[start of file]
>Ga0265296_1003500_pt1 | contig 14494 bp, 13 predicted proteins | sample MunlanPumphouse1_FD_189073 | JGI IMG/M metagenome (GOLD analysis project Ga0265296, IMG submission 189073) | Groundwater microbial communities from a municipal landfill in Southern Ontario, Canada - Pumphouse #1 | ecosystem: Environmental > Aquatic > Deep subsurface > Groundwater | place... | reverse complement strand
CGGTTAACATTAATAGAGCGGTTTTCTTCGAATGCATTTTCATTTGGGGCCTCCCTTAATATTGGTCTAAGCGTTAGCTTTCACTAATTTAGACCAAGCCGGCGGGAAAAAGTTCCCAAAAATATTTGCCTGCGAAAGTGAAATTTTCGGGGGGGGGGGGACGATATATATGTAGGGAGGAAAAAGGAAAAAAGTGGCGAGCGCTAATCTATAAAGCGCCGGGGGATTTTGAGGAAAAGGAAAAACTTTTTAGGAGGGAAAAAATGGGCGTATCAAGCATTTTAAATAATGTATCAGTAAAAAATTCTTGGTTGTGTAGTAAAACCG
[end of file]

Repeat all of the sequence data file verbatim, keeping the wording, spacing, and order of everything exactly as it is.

>Ga0265296_1003500_pt1 | contig 14494 bp, 13 predicted proteins | sample MunlanPumphouse1_FD_189073 | JGI IMG/M metagenome (GOLD analysis project Ga0265296, IMG submission 189073) | Groundwater microbial communities from a municipal landfill in Southern Ontario, Canada - Pumphouse #1 | ecosystem: Environmental > Aquatic > Deep subsurface > Groundwater | place... | reverse complement strand
CGGTTAACATTAATAGAGCGGTTTTCTTCGAATGCATTTTCATTTGGGGCCTCCCTTAATATTGGTCTAAGCGTTAGCTTTCACTAATTTAGACCAAGCCGGCGGGAAAAAGTTCCCAAAAATATTTGCCTGCGAAAGTGAAATTTTCGGGGGGGGGGGGACGATATATATGTAGGGAGGAAAAAGGAAAAAAGTGGCGAGCGCTAATCTATAAAGCGCCGGGGGATTTTGAGGAAAAGGAAAAACTTTTTAGGAGGGAAAAAATGGGCGTATCAAGCATTTTAAATAATGTATCAGTAAAAAATTCTTGGTTGTGTAGTAAAACCG